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Wednesday, November 30, 2016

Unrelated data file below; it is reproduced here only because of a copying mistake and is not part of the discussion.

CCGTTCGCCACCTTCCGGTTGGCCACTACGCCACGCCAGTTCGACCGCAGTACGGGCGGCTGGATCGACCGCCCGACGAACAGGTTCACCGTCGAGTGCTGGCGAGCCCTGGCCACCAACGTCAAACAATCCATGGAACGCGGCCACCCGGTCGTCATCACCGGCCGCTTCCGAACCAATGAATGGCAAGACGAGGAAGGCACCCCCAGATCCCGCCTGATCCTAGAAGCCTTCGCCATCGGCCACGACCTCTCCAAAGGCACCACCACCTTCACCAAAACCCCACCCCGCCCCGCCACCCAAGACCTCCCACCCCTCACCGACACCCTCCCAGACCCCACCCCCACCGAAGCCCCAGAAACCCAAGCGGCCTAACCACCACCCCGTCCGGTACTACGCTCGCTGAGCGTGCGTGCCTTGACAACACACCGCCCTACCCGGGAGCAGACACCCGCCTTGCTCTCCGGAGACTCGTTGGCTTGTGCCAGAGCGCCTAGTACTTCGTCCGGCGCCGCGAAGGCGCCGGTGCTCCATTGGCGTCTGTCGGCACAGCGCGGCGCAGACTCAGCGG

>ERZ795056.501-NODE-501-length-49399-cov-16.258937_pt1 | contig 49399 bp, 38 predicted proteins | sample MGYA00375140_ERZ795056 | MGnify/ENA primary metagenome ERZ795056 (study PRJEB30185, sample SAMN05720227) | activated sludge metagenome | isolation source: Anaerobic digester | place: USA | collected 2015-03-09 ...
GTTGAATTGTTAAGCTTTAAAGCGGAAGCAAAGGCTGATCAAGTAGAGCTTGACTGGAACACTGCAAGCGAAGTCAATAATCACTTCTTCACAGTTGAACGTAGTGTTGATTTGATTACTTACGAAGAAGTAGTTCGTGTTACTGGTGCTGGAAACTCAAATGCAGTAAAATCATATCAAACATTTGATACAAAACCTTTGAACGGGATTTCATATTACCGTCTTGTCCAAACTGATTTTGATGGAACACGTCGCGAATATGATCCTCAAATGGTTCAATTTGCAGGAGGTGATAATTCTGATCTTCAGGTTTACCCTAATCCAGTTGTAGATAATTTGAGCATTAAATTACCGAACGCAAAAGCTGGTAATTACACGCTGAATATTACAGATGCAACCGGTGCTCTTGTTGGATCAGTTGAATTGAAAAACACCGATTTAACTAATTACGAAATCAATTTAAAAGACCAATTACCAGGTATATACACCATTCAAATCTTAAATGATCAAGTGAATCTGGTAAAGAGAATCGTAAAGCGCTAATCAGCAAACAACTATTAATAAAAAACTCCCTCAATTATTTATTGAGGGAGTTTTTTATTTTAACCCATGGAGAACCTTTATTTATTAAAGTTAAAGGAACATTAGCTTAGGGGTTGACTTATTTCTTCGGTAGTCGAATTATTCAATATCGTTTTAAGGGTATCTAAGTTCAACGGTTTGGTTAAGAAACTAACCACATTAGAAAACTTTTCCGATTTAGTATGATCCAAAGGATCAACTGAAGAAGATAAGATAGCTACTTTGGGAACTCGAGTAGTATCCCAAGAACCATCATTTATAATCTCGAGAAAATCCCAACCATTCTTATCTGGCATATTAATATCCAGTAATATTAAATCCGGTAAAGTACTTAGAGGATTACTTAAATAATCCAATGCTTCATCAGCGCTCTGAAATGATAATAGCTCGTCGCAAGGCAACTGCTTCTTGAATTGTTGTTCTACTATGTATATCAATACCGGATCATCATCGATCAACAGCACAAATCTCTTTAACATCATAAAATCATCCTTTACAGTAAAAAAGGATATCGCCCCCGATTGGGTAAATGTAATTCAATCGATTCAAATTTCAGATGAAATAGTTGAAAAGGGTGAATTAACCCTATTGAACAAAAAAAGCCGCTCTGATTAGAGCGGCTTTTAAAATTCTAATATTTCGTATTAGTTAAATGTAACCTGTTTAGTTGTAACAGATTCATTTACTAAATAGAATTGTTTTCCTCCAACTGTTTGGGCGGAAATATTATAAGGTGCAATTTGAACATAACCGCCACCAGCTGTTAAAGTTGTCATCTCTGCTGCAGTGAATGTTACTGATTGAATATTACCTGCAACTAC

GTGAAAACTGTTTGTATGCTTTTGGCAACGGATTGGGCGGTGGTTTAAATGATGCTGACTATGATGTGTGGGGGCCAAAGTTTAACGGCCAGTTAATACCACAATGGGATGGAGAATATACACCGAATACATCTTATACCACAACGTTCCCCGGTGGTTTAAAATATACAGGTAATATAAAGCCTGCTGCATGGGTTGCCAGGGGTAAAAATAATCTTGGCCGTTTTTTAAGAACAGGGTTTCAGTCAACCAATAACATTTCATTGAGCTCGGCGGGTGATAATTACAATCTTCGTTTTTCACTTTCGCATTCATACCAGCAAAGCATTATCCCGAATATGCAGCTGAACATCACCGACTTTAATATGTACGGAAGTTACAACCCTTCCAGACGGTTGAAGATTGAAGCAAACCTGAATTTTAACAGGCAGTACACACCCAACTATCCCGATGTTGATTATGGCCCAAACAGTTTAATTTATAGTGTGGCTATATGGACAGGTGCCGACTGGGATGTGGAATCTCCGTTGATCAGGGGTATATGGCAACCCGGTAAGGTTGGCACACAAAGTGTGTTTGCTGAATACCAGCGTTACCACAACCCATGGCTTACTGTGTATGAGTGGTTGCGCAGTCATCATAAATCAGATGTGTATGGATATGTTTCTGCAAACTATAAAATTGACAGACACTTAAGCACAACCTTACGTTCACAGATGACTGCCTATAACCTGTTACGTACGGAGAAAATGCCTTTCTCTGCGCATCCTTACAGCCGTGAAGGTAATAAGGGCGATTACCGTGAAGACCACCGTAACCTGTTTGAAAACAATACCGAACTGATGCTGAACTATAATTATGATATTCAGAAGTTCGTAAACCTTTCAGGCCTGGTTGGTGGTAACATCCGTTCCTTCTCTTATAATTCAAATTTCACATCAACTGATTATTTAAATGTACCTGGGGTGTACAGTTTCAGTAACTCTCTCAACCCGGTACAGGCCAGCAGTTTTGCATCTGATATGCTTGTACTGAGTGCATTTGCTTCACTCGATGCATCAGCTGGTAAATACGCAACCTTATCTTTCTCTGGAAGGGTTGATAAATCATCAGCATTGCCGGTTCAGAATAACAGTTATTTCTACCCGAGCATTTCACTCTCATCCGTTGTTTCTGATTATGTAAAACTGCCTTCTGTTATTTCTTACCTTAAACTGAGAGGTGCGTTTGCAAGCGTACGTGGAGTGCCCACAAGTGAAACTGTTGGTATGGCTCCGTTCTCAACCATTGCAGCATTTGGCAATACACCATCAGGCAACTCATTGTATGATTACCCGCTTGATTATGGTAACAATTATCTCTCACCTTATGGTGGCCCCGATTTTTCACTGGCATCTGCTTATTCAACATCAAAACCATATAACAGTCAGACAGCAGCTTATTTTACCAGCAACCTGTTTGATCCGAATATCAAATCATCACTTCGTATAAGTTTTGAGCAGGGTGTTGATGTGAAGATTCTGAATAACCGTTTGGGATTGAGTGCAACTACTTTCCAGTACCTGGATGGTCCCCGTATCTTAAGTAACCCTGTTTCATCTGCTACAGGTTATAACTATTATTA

WRITE SOME NUMBS, BITCH! EXCERPT # 1

The Handsome Ferret